Motion of charged particles in E and B fields

In summary, with a parallel-plate capacitor, photoelectrons are emitted with negligible initial velocity, and no electron can reach the positive plate if V is less than e(DB)^2/2m where D is the separation of the plates and e/m is the specific charge of the electron.
  • #1
georgia
8
0

Homework Statement



Photoelectrons are emitted with negligible initial velocity from one plate of a parallel-plate capacitor which is at zero potential. The other plate is held at a potential +V and the capacitor is in a uniform magnetic field of flux density B parallel to the plane of the plates. Show that no electron can reach the positive plate if V is less than e(DB)^2/2m where D is the separation of the plates and e/m is the specific charge of the electron.

Homework Equations



F=q(vxB)
E=V/D
F=qE

The Attempt at a Solution



Ok well I've found the force due to the electric field created by the capacitor by saying:

F=qE and E=V/D
so F=qV/D
The charge of the electron is e/m so:
F=eV/mD

Then you've got the force due to the magnetic field which is trying to pull the electron in a circle. I'm not sure where you go from here. All I know is that:

F=evB but what do I use for v as obviously it's accelerating?
 
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  • #2
Pointing out that specific charge is NOT charge of the electron.
So F/m = eV/mD
F=ma
So accleleration towads the plate by the electric force is = eV/mD

Try relating it with centripetal acceleration caused by the magnetic field.
 
  • #3
georgia said:

Homework Statement



Photoelectrons are emitted with negligible initial velocity from one plate of a parallel-plate capacitor which is at zero potential. The other plate is held at a potential +V and the capacitor is in a uniform magnetic field of flux density B parallel to the plane of the plates. Show that no electron can reach the positive plate if V is less than e(DB)^2/2m where D is the separation of the plates and e/m is the specific charge of the electron.

Homework Equations



F=q(vxB)
E=V/D
F=qE

The Attempt at a Solution



Ok well I've found the force due to the electric field created by the capacitor by saying:

F=qE and E=V/D
so F=qV/D
The charge of the electron is e/m so:
F=eV/mD

Then you've got the force due to the magnetic field which is trying to pull the electron in a circle. I'm not sure where you go from here. All I know is that:

F=evB but what do I use for v as obviously it's accelerating?

It might be best to use potential energy/kinetic energy relation for a particle that just grazes the plate, eg 1/2mv^2=eV. What else must v be? (use quantums idea about centripetal force from the magnetic field)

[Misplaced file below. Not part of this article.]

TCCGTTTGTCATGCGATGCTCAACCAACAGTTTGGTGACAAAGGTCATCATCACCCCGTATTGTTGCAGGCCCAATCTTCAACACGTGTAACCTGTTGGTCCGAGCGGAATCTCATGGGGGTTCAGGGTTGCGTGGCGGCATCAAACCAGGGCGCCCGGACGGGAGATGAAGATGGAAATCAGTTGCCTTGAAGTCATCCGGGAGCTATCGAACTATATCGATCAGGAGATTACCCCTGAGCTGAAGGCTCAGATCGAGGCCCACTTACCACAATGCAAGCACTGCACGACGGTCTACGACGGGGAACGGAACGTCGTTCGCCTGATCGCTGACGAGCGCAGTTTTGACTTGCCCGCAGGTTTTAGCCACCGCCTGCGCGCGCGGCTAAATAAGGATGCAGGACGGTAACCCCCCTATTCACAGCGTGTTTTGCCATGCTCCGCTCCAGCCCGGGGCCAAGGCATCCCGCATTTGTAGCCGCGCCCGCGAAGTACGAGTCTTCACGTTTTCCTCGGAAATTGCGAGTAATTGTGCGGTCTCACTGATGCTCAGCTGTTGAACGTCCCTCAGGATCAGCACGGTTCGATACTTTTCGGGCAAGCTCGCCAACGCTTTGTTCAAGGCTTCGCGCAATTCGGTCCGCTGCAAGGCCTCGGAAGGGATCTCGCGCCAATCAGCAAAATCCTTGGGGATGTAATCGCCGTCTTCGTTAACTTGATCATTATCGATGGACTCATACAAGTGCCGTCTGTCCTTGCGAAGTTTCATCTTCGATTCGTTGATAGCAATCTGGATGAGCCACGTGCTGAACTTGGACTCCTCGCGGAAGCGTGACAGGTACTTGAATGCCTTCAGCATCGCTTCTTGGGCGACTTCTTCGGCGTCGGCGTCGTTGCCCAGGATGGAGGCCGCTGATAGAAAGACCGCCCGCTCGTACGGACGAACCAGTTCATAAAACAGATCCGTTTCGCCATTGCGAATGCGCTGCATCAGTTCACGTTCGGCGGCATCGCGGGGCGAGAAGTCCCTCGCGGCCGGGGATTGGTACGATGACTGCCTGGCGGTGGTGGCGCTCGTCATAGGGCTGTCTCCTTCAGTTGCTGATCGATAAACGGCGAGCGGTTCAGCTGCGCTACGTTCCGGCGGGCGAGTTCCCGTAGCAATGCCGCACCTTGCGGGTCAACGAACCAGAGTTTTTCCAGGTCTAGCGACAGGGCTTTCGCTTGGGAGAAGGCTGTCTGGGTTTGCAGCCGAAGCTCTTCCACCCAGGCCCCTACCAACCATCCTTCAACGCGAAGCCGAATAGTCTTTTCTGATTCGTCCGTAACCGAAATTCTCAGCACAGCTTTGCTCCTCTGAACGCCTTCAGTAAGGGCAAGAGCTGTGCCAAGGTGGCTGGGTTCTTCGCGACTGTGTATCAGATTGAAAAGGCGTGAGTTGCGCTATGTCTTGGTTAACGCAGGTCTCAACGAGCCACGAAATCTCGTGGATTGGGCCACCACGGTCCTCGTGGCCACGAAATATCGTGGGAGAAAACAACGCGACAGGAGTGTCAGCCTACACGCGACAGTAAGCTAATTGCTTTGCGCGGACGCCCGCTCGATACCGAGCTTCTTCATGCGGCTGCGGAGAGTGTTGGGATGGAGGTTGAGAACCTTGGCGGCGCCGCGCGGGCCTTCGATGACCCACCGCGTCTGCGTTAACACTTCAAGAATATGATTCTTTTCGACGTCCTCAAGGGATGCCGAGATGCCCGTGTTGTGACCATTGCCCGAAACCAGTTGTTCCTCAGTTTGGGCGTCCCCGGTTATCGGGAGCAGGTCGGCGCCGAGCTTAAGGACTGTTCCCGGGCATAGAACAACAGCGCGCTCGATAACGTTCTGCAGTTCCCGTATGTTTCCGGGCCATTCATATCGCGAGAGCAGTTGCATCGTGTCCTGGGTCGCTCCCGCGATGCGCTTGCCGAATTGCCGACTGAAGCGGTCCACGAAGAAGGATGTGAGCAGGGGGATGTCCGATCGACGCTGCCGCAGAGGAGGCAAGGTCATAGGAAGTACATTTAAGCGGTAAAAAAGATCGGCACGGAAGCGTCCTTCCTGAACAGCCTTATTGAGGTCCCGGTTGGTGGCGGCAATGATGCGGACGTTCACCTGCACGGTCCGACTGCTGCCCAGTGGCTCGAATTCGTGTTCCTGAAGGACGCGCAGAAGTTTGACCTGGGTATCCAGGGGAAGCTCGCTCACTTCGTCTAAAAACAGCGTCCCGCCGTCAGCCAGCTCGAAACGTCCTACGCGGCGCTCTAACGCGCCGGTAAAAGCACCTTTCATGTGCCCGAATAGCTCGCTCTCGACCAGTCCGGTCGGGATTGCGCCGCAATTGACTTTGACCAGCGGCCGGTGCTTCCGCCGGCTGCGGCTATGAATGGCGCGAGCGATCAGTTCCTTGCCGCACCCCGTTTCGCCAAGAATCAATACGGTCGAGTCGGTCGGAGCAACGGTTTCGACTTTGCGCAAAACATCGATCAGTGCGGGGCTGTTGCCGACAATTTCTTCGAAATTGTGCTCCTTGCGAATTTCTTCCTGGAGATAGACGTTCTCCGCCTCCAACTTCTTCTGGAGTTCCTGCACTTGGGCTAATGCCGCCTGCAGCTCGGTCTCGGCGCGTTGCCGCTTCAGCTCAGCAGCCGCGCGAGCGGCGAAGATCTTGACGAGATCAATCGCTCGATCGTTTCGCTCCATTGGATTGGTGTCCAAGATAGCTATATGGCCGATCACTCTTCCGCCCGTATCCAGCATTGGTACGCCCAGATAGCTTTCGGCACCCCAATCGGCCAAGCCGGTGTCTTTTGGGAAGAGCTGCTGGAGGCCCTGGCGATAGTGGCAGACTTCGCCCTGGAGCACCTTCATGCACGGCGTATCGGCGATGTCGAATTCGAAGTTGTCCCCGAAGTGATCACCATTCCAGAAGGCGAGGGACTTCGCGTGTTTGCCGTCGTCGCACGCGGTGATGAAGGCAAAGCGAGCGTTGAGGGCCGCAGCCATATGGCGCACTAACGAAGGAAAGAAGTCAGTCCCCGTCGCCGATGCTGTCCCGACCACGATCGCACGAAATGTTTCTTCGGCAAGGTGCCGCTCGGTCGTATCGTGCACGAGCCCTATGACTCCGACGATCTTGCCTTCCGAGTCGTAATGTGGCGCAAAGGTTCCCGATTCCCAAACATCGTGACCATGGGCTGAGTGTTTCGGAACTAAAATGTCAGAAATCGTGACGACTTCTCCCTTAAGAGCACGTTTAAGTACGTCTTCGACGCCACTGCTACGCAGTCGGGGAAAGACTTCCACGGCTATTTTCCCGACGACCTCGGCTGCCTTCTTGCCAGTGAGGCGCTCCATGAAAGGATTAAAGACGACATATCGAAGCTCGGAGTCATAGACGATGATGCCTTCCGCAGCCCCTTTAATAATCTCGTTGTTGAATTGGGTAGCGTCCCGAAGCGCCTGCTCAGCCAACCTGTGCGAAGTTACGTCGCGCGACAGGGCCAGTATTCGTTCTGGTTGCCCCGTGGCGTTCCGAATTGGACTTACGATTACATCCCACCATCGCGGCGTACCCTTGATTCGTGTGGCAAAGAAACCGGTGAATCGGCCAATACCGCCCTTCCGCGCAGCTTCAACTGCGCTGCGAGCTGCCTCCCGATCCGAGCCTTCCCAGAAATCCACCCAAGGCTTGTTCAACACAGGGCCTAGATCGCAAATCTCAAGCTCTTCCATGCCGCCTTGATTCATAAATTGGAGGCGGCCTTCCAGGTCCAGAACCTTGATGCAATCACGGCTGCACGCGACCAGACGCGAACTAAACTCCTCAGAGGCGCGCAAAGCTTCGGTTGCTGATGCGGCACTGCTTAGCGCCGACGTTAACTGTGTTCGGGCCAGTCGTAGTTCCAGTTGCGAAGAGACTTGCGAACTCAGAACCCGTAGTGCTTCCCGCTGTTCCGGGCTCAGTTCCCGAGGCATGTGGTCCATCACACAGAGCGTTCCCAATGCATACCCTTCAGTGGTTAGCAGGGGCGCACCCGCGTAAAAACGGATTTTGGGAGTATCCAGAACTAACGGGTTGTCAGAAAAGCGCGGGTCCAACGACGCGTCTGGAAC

• #4
Ok so at the plate with zero potential the photoelectron has negligible kinetic energy and potential energy of eV. At the other plate the photoelectron has no potential energy and all kinetic energy?

So: 1/2mv^2=eV Is this correct?

The radius of the circle if the photoelectron just grazes the plate will be D so I can say that the centripetal force is mv^2/D and this is equal to the force due to the magnetic field (?)

So mv^2/D=evB
and so v=eBD/m

Substituting into: 1/2mv^2=eV gives:

V=e(DB)^2/2m so have I done it?!

If this is right then thanks everyone for your help :smile:
 
Last edited:
  • #5
methinks so. But remember this is for particle that never makes it. so for particle that reaches other side, v> that quantity as asked for in statement in problem.
 

1. What is the relationship between a charged particle's motion and electric and magnetic fields?

Charged particles, such as electrons or protons, will experience a force when placed in an electric or magnetic field. This force will cause the particle to accelerate or change direction, affecting its motion.

2. How do electric and magnetic fields interact with each other to affect a charged particle's motion?

Electric and magnetic fields are often present together and can interact with each other in complex ways to influence the motion of a charged particle. The exact behavior depends on the strength and direction of the fields and the particle's charge and velocity.

3. What is the difference between a uniform and non-uniform electric or magnetic field?

A uniform field has the same strength and direction at all points, while a non-uniform field varies in strength or direction. For a charged particle, this can result in different forces and affect its motion accordingly.

4. How can the motion of a charged particle in an E and B field be described mathematically?

The motion of a charged particle in an E and B field can be described using the Lorentz Force Law, which states that the force on a charged particle is equal to the product of its charge, its velocity, and the combined strength of the electric and magnetic fields at its location.

5. What are some real-world applications of the motion of charged particles in E and B fields?

Understanding the behavior of charged particles in electric and magnetic fields is crucial in many fields, including particle accelerators, plasma physics, and electronics. This knowledge also plays a key role in technologies such as MRI machines, particle detectors, and electric motors.

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